Billionaire’s Divorce Case Nears End

marital assetIt appears the near billion-dollar divorce case of Continental Resources Inc. CEO Harold Hamm might be nearing its conclusion.

On Tuesday, in a 7-2 decision, the Oklahoma Supreme Court dismissed an appeal of the divorce judgment from Hamm’s ex-wife of 26 years, Sue Ann Arnall. The court ruled that she forfeited her right to appeal after depositing a $974.8 million check from Hamm in January.

Hamm’s case is a fascinating one and has sparked discussion about the particulars of asset division, the importance of prenuptial agreements, and more.

In November, a judge ordered Hamm, who is the founder and majority shareholder of Continental, to pay his ex-wife nearly $1 billion to resolve the case. Initially, there was speculation that the case could be the largest in U.S. history, but only a fraction of Hamm’s $17.6 billion fortune qualified as marital property.

The point of contention was exactly how much of the value of Continental should be considered a marital asset. Generally, anything owned before marriage is considered a separate asset and anything acquired during the course of marriage is considered a marital asset.

Assets like stocks and property that appreciate in value over time are usually considered separate assets unless the increase in value was due to the efforts of the owner. When Hamm acquired Continental in 1967, the company was worth approximately $50 million.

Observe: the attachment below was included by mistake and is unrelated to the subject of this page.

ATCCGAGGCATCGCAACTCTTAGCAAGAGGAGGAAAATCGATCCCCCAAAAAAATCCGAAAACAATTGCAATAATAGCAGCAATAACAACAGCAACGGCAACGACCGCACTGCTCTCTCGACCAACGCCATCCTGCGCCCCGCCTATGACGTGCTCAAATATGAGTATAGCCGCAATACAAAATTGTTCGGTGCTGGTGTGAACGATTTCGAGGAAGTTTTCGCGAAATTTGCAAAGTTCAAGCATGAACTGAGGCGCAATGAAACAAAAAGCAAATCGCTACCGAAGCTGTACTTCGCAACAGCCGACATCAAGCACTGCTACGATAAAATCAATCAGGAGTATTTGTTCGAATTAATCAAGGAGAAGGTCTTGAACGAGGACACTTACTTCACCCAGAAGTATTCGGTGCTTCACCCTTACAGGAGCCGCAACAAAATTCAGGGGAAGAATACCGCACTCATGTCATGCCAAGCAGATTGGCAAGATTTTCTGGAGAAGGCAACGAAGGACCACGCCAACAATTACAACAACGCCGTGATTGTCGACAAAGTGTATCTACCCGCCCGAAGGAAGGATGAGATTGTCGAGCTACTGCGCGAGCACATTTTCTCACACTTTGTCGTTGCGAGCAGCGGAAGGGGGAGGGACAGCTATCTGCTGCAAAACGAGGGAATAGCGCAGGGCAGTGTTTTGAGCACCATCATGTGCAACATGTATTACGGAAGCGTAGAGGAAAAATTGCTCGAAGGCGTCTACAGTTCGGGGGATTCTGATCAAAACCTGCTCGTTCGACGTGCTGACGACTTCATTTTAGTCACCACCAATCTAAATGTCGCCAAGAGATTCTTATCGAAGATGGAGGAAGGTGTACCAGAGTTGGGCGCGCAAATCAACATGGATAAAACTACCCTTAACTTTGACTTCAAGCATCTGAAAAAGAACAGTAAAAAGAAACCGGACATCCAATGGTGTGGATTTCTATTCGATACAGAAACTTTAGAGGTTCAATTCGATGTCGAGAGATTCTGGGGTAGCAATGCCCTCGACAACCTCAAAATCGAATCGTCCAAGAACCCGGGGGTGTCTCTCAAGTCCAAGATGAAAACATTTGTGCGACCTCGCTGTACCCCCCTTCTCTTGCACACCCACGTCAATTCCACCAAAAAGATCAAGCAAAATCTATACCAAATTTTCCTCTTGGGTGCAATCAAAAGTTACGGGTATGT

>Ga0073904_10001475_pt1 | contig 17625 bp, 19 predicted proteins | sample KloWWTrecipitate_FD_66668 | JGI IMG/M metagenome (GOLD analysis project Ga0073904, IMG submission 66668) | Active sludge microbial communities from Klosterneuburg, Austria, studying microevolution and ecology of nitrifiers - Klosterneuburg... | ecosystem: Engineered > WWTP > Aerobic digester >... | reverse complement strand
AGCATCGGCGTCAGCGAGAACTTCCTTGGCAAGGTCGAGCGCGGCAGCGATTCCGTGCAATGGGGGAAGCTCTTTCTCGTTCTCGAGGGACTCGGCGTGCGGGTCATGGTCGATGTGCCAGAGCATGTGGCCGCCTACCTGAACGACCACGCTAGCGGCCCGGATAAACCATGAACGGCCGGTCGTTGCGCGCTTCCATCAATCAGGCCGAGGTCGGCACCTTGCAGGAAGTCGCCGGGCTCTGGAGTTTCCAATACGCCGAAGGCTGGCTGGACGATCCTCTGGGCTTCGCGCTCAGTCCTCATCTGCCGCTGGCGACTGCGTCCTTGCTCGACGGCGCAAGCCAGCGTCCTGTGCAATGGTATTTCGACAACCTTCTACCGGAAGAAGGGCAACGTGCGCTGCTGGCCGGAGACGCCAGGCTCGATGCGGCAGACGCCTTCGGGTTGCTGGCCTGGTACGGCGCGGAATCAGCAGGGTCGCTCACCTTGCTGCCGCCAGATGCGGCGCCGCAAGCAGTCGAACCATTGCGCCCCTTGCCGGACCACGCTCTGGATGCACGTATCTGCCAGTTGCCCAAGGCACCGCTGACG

“So the question becomes, along that continuum, what is Continental Resources?” said Cordell & Cordell Principal Partner Joe Cordell, in an interview with Bloomberg Television. “Is it more like that stock that was owned at the time they got married and it simply appreciated like if you owned stock in Standard Oil? Or is this instead that active efforts of a sort of genius entrepreneur of Harold Hamm?”

Cordell & Cordell Principal Partner Joe Cordell discusses Harold Hamm’s divorce case with Bloomberg TV. 

The case put both parties in peculiar positions. On one side, Hamm’s camp essentially had to argue that the reason his company’s value skyrocketed had nothing to do with his abilities as a CEO. On the other side, Arnall’s team made the case that he built this multibillion-dollar company from the ground up.

After the initial judgment, Arnall argued that the ruling allowed Hamm keep the vast majority of the nearly $18 billion marital estate. Hamm also found fault with the ruling and both parties appealed the decision to the state’s high court.

According to Oklahoma law, since Arnall cashed the $974.8 million check, she accepted the benefits of the judgment and thus closed her right to appeal. Hamm’s appeal was allowed to proceed, although his attorney told The Oklahoman that it was too early to tell if he would continue to pursue.

The case also drew attention to the value of prenuptial agreements in negating some of the risk associated with marriage, particularly when an individual enters a marriage as the owner of a business or with especially valuable assets.

“Prenuptials are increasingly common and courts are now prepared to enforce them,” Mr. Cordell said in a December interview with Phoenix Money Radio regarding Hamm’s divorce. “At one time, they were very questionable, so clients felt that they would rather go bare, so to speak. I think now, for the most part, people realize marriage has a lot of risk associated with it.”

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